A general review of the Government’s Strategic Communications Unit has been ordered in the week of controversy over advertorials for Project Ireland 2040.
Taoiseach Leo Varadkar has written to the Secretary General of his department seeking a number of changes to the protocols involved in buying up advertising space.
It follows accusations from Opposition parties that the SCU had blurred the lines between normal editorial content and adverts as part of a campaign to promote the National Development Plan.
Fianna Fáil’s Micheál Martin has also complained that a number of Fine Gael politicians, including an election candidate, appeared in some advertorials.
In his letter, the Taoiseach says that any sponsored or paid-for feature articles “should continue to be clearly identifiable”.
He said this is best achieved by including the ‘Government of Ireland’ logo and stating clearly that the article is 'advertorial', 'advertisement', 'sponsored', a 'commercial feature' or a ‘special feature’.
In a change of policy Mr Varadkar has also instructed that where media partnerships or agencies are used, final editorial control or ‘sign-off’ should remain with the Department of An Taoiseach.
He told the Dáil this week that the SCU did not have final sign-off on adverts that appeared in recent days.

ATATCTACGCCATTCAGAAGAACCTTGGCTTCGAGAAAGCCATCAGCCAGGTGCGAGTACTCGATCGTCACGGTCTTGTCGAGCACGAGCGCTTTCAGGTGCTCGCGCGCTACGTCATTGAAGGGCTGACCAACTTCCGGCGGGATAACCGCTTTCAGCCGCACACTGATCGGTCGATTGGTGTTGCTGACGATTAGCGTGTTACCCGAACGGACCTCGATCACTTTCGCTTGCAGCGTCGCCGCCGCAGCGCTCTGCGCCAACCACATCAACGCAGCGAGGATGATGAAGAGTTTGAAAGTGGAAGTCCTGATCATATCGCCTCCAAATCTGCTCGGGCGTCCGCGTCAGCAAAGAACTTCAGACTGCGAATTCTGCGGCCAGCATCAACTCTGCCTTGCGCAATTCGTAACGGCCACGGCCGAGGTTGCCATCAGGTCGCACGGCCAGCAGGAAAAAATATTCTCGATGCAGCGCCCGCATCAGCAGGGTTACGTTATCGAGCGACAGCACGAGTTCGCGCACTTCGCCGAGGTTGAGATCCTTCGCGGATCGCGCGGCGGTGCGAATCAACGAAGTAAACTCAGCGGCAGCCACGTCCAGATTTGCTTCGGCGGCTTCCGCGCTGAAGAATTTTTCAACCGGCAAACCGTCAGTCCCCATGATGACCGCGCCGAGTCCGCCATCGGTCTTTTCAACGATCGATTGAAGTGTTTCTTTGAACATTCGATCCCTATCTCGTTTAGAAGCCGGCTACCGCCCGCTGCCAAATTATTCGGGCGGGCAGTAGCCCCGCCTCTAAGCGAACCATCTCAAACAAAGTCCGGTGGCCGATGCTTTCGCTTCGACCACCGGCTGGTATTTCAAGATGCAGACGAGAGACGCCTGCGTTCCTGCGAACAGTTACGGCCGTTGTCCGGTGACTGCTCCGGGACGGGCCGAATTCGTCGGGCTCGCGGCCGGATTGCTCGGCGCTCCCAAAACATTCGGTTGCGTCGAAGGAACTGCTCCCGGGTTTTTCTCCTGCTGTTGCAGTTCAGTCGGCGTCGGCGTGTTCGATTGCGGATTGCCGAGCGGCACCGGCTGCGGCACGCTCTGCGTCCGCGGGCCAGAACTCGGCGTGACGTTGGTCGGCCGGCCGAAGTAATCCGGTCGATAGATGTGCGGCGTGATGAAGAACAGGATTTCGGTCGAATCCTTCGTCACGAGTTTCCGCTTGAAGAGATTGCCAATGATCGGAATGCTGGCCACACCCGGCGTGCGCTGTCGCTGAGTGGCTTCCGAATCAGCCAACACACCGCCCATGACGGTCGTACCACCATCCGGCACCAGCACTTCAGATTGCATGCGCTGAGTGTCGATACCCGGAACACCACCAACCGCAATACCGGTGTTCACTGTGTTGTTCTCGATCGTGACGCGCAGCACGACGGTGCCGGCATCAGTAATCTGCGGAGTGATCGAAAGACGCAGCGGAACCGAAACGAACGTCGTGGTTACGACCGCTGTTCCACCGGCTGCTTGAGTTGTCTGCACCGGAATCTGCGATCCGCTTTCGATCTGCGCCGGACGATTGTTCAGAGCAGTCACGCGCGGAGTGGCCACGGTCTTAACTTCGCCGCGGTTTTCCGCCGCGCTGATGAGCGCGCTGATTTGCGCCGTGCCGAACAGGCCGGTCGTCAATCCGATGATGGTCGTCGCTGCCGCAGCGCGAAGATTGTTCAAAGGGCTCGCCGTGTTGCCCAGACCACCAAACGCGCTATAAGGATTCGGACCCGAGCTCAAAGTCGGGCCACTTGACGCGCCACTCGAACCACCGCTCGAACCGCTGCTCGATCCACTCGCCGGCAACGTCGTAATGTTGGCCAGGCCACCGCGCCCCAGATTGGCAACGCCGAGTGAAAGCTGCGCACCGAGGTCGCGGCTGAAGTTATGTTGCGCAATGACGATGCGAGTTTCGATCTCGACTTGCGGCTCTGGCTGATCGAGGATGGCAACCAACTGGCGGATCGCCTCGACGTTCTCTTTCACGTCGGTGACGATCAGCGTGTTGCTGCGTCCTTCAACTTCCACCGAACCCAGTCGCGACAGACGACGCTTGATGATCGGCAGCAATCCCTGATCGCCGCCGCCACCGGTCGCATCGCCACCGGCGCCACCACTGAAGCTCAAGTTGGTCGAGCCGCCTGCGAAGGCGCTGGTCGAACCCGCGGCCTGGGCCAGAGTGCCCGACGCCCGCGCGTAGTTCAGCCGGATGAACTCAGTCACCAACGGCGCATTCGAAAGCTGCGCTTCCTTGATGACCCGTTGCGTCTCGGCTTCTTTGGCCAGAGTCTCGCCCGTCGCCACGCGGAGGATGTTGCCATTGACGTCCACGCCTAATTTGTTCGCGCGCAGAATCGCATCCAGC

The letter also notes that anybody interviewed for an advertorial and infomercial should be asked for permission to use their name in that context.
In a final point Mr Varadkar said politicians and public representatives should not feature in any paid-for content by the Government other than relevant ministers.
Martin Fraser, the Secretary General, is to conduct the general review of the unit and revert with further recommendations to bring to cabinet.
It is understood Mr Varadkar made the move after discussions about the political row with ministers.
Independent ministers Katherine Zappone and Shane Ross have publicly raised concerns about the advertising campaign.
The SCU is in the middle of a €1.5m awareness campaign for Project Ireland 2040.
It includes a series of advertorials in most regional newspapers, and in national titles including the ‘Irish Independent’, ‘Irish Times’ and ‘Irish Examiner’.